Many people with autism do not have an obvious disability. They look physically just like anyone else. So it may seem to the bully and others as being “fair game.”
Some of the physical forms of bullying are shocking — punched in the stomach, having their head smashed into a metal basketball pole — how are they not reported or noticed? What can teachers do?
TF: Education is the best defense. Teachers can be on the lookout, but they will need other kids to help them identify situations like this. Educating children on bullying is an effective approach to managing these situations. It is also important to make sure that children who are particularly vulnerable are not put into situations where bullying could happen: having unattended groups where a bully thinks they can get away with it and force others not to say anything. So prevention is important as well. The larger the group, the more comfortable bystanders will be to report this behavior because it is harder for the bully to figure out who reported.
It doesn’t leave bruises, but taunting can be as hurtful as a punch. Can you explain why?
There is a social norm against making fun of or targeting people with obvious physical disabilities. The bully perceives that others will see it as “not a fair fight.” The more obvious the disability, the more likely the bully will not get any reinforcement from others for their bullying.”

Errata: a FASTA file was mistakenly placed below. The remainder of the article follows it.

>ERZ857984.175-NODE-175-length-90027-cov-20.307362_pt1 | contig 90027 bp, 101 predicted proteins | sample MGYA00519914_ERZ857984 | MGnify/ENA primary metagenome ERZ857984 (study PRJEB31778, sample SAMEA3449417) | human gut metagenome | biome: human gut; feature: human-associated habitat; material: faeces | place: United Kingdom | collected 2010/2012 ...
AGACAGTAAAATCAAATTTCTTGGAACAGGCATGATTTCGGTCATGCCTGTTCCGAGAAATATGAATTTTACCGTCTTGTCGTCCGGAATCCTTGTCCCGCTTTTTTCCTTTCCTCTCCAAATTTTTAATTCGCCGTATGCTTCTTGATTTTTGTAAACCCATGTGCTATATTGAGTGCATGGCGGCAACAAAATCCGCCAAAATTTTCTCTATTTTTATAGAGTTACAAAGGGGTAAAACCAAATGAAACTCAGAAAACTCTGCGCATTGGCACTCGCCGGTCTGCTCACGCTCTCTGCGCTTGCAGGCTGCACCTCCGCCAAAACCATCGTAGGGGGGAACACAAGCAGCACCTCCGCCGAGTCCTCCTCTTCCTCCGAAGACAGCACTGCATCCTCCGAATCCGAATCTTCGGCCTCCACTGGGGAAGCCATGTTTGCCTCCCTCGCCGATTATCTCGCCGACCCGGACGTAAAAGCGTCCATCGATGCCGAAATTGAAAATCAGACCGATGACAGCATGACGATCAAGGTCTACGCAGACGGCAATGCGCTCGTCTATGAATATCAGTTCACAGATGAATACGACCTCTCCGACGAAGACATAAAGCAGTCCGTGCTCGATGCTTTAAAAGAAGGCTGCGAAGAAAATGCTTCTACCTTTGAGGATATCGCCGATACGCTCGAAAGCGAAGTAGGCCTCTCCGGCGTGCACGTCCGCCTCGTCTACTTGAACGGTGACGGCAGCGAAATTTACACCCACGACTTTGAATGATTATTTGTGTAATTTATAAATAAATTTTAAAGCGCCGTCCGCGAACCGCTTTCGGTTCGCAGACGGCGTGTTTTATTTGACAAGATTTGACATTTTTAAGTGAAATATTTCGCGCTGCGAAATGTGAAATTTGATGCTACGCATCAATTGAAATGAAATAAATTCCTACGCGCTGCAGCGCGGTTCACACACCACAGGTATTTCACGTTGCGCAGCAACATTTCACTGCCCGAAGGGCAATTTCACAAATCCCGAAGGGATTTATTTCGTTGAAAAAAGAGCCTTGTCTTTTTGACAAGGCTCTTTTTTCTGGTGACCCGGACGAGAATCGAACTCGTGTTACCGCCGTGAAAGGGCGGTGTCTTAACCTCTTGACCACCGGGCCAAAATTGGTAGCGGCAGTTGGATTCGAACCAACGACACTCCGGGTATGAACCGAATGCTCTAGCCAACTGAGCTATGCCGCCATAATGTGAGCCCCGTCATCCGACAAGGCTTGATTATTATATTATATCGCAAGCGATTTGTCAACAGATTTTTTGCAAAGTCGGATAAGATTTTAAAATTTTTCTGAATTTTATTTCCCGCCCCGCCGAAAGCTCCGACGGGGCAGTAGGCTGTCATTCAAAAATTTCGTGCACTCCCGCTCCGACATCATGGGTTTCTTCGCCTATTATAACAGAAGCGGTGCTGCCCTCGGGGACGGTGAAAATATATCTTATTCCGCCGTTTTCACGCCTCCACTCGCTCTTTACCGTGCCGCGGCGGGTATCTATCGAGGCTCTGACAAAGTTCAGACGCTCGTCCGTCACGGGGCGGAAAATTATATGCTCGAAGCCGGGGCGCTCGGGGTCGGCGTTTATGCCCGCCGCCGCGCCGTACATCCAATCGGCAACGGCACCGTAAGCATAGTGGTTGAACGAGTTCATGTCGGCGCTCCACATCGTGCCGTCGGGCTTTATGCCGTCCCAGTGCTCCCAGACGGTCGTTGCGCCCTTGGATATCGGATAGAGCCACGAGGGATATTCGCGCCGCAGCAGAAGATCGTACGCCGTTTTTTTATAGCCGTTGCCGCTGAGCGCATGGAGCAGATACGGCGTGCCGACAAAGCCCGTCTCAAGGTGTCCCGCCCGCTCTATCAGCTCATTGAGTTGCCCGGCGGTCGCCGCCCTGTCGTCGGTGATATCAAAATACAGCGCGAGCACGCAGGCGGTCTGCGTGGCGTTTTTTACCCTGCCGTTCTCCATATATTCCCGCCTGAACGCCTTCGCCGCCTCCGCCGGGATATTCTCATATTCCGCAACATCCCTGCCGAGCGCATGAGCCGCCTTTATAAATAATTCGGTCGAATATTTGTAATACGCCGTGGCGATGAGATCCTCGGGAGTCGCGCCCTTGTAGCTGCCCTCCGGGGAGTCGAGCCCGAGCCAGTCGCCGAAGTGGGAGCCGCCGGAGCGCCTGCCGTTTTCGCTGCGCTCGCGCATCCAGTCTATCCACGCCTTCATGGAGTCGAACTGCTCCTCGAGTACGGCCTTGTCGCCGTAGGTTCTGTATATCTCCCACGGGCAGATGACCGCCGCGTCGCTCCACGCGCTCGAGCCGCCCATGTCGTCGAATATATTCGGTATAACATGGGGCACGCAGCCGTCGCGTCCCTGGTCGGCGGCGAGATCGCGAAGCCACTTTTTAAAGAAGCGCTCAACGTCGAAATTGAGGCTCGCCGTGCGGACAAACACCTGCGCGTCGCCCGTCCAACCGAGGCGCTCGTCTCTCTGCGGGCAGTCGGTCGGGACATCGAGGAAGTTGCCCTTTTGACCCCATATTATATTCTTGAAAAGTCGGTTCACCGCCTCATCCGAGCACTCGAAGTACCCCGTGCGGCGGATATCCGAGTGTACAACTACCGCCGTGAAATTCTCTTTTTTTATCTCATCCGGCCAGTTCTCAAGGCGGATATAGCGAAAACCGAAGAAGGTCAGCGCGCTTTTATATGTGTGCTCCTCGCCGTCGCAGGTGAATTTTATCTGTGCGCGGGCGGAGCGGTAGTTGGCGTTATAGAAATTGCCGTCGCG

TF: All forms of bullying are painful. Teasing and taunting can be painful because many people with autism (and other disabilities) don’t know how to handle these situations. They just want to be friendly with their peers and don’t understand the other person’s intentions. Difficulty with taking another person’s perspective can make it hard for people with autism to identify teasing. And when they do identify it, that difficulty can make it hard to understand why someone would want to be mean.
What can educators do to help students with autism tell their stories and defuse a bullying situation before it starts?